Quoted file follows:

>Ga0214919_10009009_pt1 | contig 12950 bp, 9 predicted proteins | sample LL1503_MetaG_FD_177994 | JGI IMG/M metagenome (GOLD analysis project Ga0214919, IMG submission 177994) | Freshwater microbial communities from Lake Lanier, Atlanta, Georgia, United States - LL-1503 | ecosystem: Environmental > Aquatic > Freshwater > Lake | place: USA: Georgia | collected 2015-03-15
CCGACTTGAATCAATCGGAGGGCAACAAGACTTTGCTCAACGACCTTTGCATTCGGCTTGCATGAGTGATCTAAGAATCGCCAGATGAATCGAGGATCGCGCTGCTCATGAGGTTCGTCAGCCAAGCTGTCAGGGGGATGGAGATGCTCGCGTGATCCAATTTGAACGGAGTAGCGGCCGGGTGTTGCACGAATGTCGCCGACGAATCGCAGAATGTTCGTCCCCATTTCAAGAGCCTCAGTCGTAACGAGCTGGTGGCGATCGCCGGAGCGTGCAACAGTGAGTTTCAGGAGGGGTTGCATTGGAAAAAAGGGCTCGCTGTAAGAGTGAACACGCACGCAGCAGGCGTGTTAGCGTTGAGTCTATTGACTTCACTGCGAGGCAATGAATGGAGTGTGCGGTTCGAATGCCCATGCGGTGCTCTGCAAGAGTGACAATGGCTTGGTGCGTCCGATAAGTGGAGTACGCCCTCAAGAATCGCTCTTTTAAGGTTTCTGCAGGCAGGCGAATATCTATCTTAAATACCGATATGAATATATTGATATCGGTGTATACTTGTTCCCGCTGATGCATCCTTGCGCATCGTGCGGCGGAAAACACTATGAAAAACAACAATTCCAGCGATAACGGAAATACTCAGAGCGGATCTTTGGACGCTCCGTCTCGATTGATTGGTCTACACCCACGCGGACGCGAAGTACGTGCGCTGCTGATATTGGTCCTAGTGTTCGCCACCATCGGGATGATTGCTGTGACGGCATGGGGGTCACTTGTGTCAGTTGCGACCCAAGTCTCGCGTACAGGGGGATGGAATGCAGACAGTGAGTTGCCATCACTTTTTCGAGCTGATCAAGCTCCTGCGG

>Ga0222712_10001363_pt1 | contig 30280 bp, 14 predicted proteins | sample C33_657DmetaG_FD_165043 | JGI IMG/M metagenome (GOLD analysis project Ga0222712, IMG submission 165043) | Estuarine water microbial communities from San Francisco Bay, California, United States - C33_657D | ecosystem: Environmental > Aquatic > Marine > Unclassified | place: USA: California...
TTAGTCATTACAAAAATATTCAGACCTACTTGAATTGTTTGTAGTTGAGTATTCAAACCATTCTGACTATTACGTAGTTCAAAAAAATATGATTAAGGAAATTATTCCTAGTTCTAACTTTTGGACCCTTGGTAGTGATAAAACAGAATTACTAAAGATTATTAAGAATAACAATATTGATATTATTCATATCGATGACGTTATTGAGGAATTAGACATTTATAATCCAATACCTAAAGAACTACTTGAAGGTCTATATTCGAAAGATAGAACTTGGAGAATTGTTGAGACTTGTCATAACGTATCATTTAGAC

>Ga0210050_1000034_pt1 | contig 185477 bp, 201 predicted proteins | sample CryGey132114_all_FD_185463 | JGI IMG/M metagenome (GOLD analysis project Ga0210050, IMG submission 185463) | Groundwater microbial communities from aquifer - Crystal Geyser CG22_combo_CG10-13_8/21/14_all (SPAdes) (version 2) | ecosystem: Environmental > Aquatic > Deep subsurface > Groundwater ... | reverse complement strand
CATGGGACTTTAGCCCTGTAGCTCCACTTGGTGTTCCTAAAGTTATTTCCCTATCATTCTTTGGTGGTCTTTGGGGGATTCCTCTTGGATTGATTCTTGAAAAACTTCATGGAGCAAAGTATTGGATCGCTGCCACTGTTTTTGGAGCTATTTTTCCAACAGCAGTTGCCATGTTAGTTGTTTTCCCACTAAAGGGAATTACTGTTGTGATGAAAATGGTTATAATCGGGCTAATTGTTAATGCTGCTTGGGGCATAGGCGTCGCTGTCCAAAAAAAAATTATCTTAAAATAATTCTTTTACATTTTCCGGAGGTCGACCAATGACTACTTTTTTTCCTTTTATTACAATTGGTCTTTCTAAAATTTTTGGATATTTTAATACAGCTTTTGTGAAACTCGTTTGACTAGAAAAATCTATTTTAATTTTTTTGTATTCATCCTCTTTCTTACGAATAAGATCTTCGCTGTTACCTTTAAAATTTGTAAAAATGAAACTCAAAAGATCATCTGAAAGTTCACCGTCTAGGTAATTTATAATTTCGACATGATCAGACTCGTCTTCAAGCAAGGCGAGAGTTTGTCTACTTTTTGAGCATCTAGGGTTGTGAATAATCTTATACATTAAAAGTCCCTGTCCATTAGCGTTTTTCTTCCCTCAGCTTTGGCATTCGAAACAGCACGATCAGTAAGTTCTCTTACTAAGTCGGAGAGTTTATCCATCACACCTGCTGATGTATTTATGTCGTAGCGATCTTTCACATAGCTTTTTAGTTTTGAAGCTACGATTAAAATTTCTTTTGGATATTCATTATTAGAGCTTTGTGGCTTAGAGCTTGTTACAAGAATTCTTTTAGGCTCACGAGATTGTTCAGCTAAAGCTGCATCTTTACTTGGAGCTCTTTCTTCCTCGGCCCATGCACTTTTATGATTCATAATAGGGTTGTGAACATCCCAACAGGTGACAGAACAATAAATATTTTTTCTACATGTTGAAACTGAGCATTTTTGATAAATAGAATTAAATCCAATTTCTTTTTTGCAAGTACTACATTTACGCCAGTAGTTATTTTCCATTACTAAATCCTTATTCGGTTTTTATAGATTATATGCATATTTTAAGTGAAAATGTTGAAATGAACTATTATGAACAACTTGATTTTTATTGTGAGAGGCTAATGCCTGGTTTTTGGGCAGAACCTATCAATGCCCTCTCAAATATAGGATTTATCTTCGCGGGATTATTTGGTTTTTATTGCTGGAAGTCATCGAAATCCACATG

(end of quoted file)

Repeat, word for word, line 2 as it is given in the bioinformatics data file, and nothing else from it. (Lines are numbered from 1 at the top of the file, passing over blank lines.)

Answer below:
CCGACTTGAATCAATCGGAGGGCAACAAGACTTTGCTCAACGACCTTTGCATTCGGCTTGCATGAGTGATCTAAGAATCGCCAGATGAATCGAGGATCGCGCTGCTCATGAGGTTCGTCAGCCAAGCTGTCAGGGGGATGGAGATGCTCGCGTGATCCAATTTGAACGGAGTAGCGGCCGGGTGTTGCACGAATGTCGCCGACGAATCGCAGAATGTTCGTCCCCATTTCAAGAGCCTCAGTCGTAACGAGCTGGTGGCGATCGCCGGAGCGTGCAACAGTGAGTTTCAGGAGGGGTTGCATTGGAAAAAAGGGCTCGCTGTAAGAGTGAACACGCACGCAGCAGGCGTGTTAGCGTTGAGTCTATTGACTTCACTGCGAGGCAATGAATGGAGTGTGCGGTTCGAATGCCCATGCGGTGCTCTGCAAGAGTGACAATGGCTTGGTGCGTCCGATAAGTGGAGTACGCCCTCAAGAATCGCTCTTTTAAGGTTTCTGCAGGCAGGCGAATATCTATCTTAAATACCGATATGAATATATTGATATCGGTGTATACTTGTTCCCGCTGATGCATCCTTGCGCATCGTGCGGCGGAAAACACTATGAAAAACAACAATTCCAGCGATAACGGAAATACTCAGAGCGGATCTTTGGACGCTCCGTCTCGATTGATTGGTCTACACCCACGCGGACGCGAAGTACGTGCGCTGCTGATATTGGTCCTAGTGTTCGCCACCATCGGGATGATTGCTGTGACGGCATGGGGGTCACTTGTGTCAGTTGCGACCCAAGTCTCGCGTACAGGGGGATGGAATGCAGACAGTGAGTTGCCATCACTTTTTCGAGCTGATCAAGCTCCTGCGG